Red Square is very big with the Kremlin like a fortress along one side and more gold domed cathedrals, palaces and towers. Lenin lies in state in his mausoleum. Preserved in wax for all to view, but he is no longer considered to be a hero, his statues are being torn down and his body is going to be removed to his former home.

We walked through the Kremlin Museum and Armory which contain vast treasures of gold, silver and precious jewels which belonged to royalty and viewed the extravagant clothing of the czarinas, some never worn. I wonder why the present day Russians are so proud of this opulence when their ancestors hated them enough to make a bloody revolution. The church at that time tried to outdo royalty with their riches. If the government sold just one case of these exhibits they could repair the whole of Moscow.

The streetcar tracks were dilapidated and looked unsafe as they drove along the torn tracks, but the people trust them, they were crowded. The underground Metro is something they can be proud of. It is built extremely deep into the ground as it is meant to be a shelter in case of enemy attack. Each station is individually artistically beautiful, decorated with crystal chandeliers, painting and decorative tiles. We rode the subway as a group and took off at several different stations to admire the architecture. The trains run every minute, to see this convenience was an amazing experience. Dan went back on his own to see more stations. The train tracks are engineered in such a way that if a person falls at a station the train is high enough that it will avoid the person’s body.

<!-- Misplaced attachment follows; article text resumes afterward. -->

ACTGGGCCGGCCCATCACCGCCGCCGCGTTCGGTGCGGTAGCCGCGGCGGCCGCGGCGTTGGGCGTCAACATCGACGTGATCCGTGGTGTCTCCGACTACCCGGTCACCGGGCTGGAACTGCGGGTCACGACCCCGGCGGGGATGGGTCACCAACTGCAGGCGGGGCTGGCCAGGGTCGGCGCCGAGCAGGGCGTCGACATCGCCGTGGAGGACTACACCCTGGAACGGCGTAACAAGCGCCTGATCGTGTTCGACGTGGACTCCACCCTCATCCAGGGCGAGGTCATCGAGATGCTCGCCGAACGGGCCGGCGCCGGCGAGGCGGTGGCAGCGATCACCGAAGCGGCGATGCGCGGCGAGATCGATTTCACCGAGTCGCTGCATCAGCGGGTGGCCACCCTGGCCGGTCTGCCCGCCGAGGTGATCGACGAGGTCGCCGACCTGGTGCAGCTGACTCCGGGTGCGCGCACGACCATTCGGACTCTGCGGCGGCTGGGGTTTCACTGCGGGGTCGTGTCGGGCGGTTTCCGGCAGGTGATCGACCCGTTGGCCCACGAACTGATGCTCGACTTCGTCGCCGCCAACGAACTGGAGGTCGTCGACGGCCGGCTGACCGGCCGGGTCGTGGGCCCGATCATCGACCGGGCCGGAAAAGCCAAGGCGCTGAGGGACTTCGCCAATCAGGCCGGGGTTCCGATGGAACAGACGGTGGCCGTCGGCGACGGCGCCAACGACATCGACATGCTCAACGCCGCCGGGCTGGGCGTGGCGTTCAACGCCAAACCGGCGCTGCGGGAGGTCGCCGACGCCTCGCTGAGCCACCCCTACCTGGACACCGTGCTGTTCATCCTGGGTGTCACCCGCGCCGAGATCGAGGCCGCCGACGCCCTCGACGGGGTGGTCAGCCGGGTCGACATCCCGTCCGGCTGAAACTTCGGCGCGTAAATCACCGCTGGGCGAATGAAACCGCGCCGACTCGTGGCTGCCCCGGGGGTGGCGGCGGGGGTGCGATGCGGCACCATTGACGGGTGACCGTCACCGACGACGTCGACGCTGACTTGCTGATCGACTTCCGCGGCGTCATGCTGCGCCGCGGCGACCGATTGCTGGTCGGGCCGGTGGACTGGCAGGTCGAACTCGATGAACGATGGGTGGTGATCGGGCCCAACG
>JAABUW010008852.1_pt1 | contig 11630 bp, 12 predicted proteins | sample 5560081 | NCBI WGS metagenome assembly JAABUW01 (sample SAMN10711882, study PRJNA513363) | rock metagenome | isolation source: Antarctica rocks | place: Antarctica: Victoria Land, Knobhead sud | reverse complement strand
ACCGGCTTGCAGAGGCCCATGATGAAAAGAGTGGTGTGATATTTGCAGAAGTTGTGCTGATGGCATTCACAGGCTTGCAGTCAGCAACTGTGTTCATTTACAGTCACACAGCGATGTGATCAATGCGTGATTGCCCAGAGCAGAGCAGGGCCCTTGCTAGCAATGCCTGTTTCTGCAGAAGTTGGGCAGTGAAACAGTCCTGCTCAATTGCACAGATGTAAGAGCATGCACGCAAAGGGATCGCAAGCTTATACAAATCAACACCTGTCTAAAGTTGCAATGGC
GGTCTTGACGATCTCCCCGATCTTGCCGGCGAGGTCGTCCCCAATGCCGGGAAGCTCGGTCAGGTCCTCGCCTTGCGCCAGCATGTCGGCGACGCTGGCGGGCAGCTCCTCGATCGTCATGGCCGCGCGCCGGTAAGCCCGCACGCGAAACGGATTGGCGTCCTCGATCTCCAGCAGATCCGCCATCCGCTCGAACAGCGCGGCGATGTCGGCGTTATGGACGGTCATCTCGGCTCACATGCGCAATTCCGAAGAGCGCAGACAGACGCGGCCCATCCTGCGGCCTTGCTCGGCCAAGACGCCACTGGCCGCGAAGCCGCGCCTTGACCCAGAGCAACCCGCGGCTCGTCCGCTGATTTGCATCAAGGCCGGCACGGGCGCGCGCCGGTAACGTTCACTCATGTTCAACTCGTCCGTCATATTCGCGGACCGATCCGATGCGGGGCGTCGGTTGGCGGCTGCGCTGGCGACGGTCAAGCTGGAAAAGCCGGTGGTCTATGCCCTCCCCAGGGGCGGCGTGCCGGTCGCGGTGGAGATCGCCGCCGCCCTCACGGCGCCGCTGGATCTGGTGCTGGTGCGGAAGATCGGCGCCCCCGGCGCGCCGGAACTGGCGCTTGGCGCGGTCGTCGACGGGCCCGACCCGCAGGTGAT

Our modern hotel was built in 1980 for the Olympic Games, from our room we had a view of the monument built to commemorate Sputnik and the first man in space.

All of the hotels were very up to date, the service and plumbing very good. The sheets on the bed were coarse, certainly not percale, the blankets of heavy wool, always enclosed in washable bags which is nice. On each floor there is a key lady who watches everyone’s comings and goings and sees to your every need. She will make arrangements to accommodate the men if desired, and the single men were warned about the knock on the door and the telephone inquiry at night. If you do not tip her upon arrival you might be in for a discontented key lady. After being warned about her we expected a sort of prison warden, but they were quite attractive and pleasant.

In the evening we attended a performance of the Moscow Circus. There are green parks all over the city with colorful flowers and benches to sit and enjoy them. The streets are swept by women wearing aprons and babushkas using brooms made of tree branches and twigs. The salaries are so low it is beyond the comprehension of people like us. For instance our Russian guide told us that her husband, a professional man earns $50 a month, their rent is $8. How can they afford to buy the fresh flowers sold at the many stalls or the soft drinks in cans sold at the kiosks? I hesitated to ask such questions. Vodka is very cheap, it is consumed excessively, it is a necessity for the people.